Category Archives: Creating Comics

A Milestone


Image © DC Comics.

For those of you who don’t follow me on Facebook, I have a series of posts and photo albums there called “Logo of the Day.” Above is the one I posted today, with this comment:

Logo of the Day #1310: TRIUMPH designed by Todd Klein for the first issue dated June 1995. Photocopy of original logo from my files, image © DC Comics. I consider it a minor triumph to have reached age 65 today while still doing the work in comics I enjoy!

It does seem odd to me that I’ve managed to find a career in comics, or even in art at all, when that seemed so unlikely to me when I was growing up. It wasn’t even on my radar, to be honest. As a kid I loved to read, draw, play music, and lots of other things. If I looked ahead to a career back then, I thought I might possibly become a writer, but couldn’t foresee that as a secure living. In grade school, a vocational test decided I should become a forest ranger. I thought that sounded okay, I loved the outdoors. In grade school I did well in math and science, but less well in high school with more competition. I didn’t head in the Art direction until senior year when I finally realized art class was my favorite, and had been all four years. I went to art school for two years, then ran out of money and had to get a mundane job to support myself. I worked at several paperwork jobs, and at one was able to use some of my art training to design air conditioner user manuals.

In 1977, on a whim, I put together an art portfolio and applied for jobs at Marvel and DC. The Marvel job was for Art Director in the magazine division, and I wasn’t close to being qualified for it. At DC, my portfolio was looked at by Vince Colletta, who told me I didn’t have the skills to draw comics, but he must have seen something in those air conditioner manual paste-ups. He introduced me to the Production Manager, Jack Adler. Jack liked my portfolio, and he needed someone to fill in for a vacationing production staffer for two weeks. I was thrilled to accept! I took those two weeks as vacation from my current job, and had a wonderful time working at DC with people like John Workman, Bob LeRose and Bob Rozakis. At the end of the two weeks, the vacationing employee gave notice, he’d taken another job, so I was offered the position. I took it, and have been in comics ever since.

And here I am at 65, and still doing it! What a strange and wonderful thing.


DC Comics Christmas 1945BlogImages courtesy of DC Entertainment, except as noted. Uncredited photos are mostly from the Julius Schwartz collection at DC, some of which were published in “75 Years of DC Comics” and later volumes published by Taschen, written by Paul Levitz. A larger copy of this photo is HERE.

On Dec. 17th 2015, the DC Comics Twitter feed had an unusual entry. It featured the photo above (slightly cropped) with the text: #TBT (Throw Back Thursday) to DC’s 1945 holiday party. The guest list included Joe Kubert, Jack Adler, Harry Donenfeld and many more.” Fans of DC Comics history took notice and wanted details, and A DC Publicity contact soon added, “Our archives team recently uncovered the photo along with a handwritten guest list. Pretty cool.” Comics reporter Heidi MacDonald alerted other comics historians, including myself, and I was soon able to get in touch with DC through my contacts there and get details directly from a DC archivist/librarian , who graciously agreed to send me copies of the documents with the idea that I and my fellow comics historians would identify as many people in the photo as possible and give that info to DC. I also would be able to write about it on my blog, and here it is! Continue reading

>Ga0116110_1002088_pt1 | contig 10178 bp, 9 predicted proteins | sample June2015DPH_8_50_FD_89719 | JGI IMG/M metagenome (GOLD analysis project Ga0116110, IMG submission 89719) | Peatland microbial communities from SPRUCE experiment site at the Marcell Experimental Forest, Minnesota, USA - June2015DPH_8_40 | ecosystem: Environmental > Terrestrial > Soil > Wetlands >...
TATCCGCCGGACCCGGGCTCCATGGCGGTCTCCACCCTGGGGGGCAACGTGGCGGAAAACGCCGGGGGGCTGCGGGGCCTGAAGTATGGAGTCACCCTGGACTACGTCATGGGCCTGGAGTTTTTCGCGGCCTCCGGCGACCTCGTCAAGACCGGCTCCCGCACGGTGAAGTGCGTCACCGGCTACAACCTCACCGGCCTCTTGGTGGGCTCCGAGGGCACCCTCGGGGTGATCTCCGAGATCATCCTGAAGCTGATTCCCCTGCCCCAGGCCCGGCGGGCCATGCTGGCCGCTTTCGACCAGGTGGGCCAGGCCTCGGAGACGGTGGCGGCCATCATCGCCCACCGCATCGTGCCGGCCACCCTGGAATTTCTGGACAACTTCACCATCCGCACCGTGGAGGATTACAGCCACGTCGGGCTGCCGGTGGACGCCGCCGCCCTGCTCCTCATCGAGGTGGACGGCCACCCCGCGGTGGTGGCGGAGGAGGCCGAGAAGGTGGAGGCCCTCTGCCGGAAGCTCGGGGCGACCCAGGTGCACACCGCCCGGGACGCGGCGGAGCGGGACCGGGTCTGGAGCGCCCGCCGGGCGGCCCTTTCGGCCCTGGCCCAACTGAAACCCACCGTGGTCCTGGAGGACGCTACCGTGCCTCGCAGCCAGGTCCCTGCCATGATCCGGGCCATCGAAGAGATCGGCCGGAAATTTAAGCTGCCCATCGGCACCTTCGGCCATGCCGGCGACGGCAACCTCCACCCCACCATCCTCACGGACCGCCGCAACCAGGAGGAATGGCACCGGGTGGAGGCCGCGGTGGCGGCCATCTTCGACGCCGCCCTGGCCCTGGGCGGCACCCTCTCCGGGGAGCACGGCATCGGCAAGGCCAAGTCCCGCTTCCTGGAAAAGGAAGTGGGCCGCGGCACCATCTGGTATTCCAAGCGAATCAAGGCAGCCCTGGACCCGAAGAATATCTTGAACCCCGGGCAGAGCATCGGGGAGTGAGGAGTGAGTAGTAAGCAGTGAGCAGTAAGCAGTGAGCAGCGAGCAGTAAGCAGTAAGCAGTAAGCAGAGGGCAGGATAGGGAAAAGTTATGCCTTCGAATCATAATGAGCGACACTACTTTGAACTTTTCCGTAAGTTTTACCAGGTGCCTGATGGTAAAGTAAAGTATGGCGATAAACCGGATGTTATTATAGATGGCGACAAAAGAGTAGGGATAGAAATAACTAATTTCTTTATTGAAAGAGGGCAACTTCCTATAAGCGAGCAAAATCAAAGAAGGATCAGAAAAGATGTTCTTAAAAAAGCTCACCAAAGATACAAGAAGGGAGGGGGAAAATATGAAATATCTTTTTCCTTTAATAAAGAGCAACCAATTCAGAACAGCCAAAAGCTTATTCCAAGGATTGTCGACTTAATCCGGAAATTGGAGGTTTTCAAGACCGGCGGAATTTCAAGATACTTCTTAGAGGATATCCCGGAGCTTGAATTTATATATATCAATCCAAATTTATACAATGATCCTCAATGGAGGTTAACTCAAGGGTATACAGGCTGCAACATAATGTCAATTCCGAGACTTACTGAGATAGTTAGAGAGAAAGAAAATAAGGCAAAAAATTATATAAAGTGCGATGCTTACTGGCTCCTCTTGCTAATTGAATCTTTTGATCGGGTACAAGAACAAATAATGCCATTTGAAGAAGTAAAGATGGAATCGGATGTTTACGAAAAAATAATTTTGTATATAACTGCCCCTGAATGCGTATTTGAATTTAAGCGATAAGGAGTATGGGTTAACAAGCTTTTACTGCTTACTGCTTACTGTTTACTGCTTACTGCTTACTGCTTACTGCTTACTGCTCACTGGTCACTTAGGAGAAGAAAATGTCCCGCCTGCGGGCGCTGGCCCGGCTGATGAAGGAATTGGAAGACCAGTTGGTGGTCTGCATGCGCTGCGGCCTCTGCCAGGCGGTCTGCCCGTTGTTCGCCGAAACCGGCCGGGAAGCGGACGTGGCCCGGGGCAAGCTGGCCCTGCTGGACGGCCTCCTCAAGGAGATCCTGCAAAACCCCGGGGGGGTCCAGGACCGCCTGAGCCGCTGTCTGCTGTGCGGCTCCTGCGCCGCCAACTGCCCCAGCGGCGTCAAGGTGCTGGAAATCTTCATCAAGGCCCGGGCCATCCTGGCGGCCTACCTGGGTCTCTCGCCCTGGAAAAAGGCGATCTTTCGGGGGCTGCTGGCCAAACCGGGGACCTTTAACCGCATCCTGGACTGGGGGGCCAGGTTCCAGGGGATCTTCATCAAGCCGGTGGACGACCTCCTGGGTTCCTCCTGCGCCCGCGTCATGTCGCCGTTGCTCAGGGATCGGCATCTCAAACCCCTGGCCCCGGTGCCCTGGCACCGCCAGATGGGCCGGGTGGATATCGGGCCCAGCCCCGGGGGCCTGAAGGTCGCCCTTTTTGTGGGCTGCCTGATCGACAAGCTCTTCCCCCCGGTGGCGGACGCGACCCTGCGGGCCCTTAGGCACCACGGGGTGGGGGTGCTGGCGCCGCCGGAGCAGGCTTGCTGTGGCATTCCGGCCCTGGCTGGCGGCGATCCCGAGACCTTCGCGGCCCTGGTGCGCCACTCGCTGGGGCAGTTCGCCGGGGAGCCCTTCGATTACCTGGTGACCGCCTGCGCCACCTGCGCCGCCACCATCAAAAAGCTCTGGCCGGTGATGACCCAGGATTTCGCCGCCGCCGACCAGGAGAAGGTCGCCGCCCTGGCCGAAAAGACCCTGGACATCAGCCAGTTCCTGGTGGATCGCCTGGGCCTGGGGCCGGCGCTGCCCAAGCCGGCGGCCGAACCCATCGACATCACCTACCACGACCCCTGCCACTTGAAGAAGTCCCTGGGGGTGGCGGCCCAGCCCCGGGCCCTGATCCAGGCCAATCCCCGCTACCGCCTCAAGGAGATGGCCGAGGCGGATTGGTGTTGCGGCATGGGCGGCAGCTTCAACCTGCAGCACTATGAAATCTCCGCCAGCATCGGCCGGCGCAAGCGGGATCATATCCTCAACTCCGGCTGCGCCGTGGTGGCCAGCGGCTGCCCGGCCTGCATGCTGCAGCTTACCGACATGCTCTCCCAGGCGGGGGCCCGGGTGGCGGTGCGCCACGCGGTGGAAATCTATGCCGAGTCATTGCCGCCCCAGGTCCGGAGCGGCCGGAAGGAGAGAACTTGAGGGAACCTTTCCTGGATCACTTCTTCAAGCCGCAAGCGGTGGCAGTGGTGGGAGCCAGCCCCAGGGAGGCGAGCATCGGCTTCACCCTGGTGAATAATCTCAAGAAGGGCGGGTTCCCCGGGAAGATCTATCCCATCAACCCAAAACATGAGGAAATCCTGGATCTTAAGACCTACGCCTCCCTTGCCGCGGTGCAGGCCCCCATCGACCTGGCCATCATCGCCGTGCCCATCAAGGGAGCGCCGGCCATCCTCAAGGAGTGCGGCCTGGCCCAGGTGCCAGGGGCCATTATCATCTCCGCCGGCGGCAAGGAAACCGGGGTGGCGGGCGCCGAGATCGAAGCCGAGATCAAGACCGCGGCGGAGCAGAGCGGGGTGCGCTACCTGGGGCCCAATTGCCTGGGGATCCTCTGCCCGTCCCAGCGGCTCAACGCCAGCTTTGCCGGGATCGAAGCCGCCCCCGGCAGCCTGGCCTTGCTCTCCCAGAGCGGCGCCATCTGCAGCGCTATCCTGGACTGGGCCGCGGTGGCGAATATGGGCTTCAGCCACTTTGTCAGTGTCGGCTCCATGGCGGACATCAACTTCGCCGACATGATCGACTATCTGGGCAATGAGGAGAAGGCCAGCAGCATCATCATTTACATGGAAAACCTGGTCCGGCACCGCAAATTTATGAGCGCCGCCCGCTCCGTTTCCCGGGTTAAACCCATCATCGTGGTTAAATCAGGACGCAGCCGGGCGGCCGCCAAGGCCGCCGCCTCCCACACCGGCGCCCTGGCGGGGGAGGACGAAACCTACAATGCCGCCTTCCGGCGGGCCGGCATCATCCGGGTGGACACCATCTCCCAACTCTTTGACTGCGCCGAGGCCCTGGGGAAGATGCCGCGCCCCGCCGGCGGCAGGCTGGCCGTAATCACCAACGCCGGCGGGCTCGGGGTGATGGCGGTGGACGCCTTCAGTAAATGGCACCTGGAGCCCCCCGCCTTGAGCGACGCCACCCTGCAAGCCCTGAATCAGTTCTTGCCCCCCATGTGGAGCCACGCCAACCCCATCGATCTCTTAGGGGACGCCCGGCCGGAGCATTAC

Drawing and Inking Like Will Eisner

WECFCImages © Abrams ComicArts and Will Eisner Studios, Inc.

Some time ago I was asked by Charles Kochman of Abrams and Paul Levitz to provide a title and chapter headings for Paul’s upcoming book about Will Eisner. They were looking for work done in Eisner’s own style or styles, and as I’m an Eisner fan, I was happy to agree.

The project was to be a large art book with lots of Will Eisner art, handsomely produced like all Abrams products, and it was only when I started working on my small part of it that the realization hit me: I had to produce work that would stand up to all the brilliant Eisner art around it. In other words, I had to draw and ink like Will Eisner! Or at least close enough that my efforts would not stand out as sub-par. As Charlie Kochman, Abrams Art Director Chad Beckerman, Paul and I began to trade ideas about what was needed, I began to think I’d taken on more than I could handle. Yes, they wanted title lettering in Eisner’s styles, but more than that, in some places they wanted actual artwork to go with it. I’ve done some drawing, but have never been good at figures. I thought if I could avoid that, I might make it work. Continue reading

New Address for Early DC Comics

NBComicsBlogComics images © DC Comics

Last July at the San Diego Comic-Con I was looking at a glass showcase containing some very early comics published by Major Malcolm Wheeler-Nicholson, whose company was later taken over by Jack Liebowitz and Harry Donenfeld, eventually becoming DC Comics. NEW BOOK OF COMICS #1 was published in 1936, and reprinted five previous Wheeler-Nicholson magazines, NEW COMICS 1-4 and MORE FUN COMICS 9. It was essentially the first comics annual, a second number came out in 1938. I was initially looking at the logo, which I’ve written about HERE, but then I noticed something below it. Continue reading